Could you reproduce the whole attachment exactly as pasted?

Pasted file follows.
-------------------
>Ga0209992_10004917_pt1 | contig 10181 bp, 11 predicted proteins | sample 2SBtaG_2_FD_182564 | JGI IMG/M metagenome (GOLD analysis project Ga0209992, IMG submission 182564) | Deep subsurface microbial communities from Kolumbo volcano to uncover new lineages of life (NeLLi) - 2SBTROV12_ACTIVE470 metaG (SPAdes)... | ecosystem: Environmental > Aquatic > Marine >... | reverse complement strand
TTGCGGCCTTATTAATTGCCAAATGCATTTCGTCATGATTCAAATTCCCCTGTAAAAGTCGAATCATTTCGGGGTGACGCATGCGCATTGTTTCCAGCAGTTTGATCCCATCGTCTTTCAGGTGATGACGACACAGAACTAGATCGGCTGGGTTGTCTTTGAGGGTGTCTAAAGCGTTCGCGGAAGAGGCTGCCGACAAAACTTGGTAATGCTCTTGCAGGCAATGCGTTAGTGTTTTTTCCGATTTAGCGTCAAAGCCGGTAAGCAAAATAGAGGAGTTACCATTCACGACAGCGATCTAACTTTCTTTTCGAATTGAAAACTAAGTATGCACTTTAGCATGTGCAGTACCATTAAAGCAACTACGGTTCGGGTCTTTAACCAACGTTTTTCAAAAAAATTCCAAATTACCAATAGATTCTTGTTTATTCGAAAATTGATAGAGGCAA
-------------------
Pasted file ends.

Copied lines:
>Ga0209992_10004917_pt1 | contig 10181 bp, 11 predicted proteins | sample 2SBtaG_2_FD_182564 | JGI IMG/M metagenome (GOLD analysis project Ga0209992, IMG submission 182564) | Deep subsurface microbial communities from Kolumbo volcano to uncover new lineages of life (NeLLi) - 2SBTROV12_ACTIVE470 metaG (SPAdes)... | ecosystem: Environmental > Aquatic > Marine >... | reverse complement strand
TTGCGGCCTTATTAATTGCCAAATGCATTTCGTCATGATTCAAATTCCCCTGTAAAAGTCGAATCATTTCGGGGTGACGCATGCGCATTGTTTCCAGCAGTTTGATCCCATCGTCTTTCAGGTGATGACGACACAGAACTAGATCGGCTGGGTTGTCTTTGAGGGTGTCTAAAGCGTTCGCGGAAGAGGCTGCCGACAAAACTTGGTAATGCTCTTGCAGGCAATGCGTTAGTGTTTTTTCCGATTTAGCGTCAAAGCCGGTAAGCAAAATAGAGGAGTTACCATTCACGACAGCGATCTAACTTTCTTTTCGAATTGAAAACTAAGTATGCACTTTAGCATGTGCAGTACCATTAAAGCAACTACGGTTCGGGTCTTTAACCAACGTTTTTCAAAAAAATTCCAAATTACCAATAGATTCTTGTTTATTCGAAAATTGATAGAGGCAA